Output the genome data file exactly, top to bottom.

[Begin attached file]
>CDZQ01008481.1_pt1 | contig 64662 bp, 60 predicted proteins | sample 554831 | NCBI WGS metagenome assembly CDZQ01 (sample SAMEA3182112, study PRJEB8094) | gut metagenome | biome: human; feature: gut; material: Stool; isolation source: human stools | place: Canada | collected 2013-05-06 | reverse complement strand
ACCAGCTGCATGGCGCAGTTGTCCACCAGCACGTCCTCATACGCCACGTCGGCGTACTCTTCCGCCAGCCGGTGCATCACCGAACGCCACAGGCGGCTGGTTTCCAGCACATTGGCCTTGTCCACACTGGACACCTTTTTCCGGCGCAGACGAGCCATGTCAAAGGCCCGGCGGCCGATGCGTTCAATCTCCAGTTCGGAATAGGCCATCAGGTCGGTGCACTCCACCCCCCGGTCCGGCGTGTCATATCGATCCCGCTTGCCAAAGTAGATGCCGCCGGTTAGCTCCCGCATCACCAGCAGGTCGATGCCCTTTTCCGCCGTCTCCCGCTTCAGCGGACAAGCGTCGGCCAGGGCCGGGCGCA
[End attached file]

>CDZQ01008481.1_pt1 | contig 64662 bp, 60 predicted proteins | sample 554831 | NCBI WGS metagenome assembly CDZQ01 (sample SAMEA3182112, study PRJEB8094) | gut metagenome | biome: human; feature: gut; material: Stool; isolation source: human stools | place: Canada | collected 2013-05-06 | reverse complement strand
ACCAGCTGCATGGCGCAGTTGTCCACCAGCACGTCCTCATACGCCACGTCGGCGTACTCTTCCGCCAGCCGGTGCATCACCGAACGCCACAGGCGGCTGGTTTCCAGCACATTGGCCTTGTCCACACTGGACACCTTTTTCCGGCGCAGACGAGCCATGTCAAAGGCCCGGCGGCCGATGCGTTCAATCTCCAGTTCGGAATAGGCCATCAGGTCGGTGCACTCCACCCCCCGGTCCGGCGTGTCATATCGATCCCGCTTGCCAAAGTAGATGCCGCCGGTTAGCTCCCGCATCACCAGCAGGTCGATGCCCTTTTCCGCCGTCTCCCGCTTCAGCGGACAAGCGTCGGCCAGGGCCGGGCGCA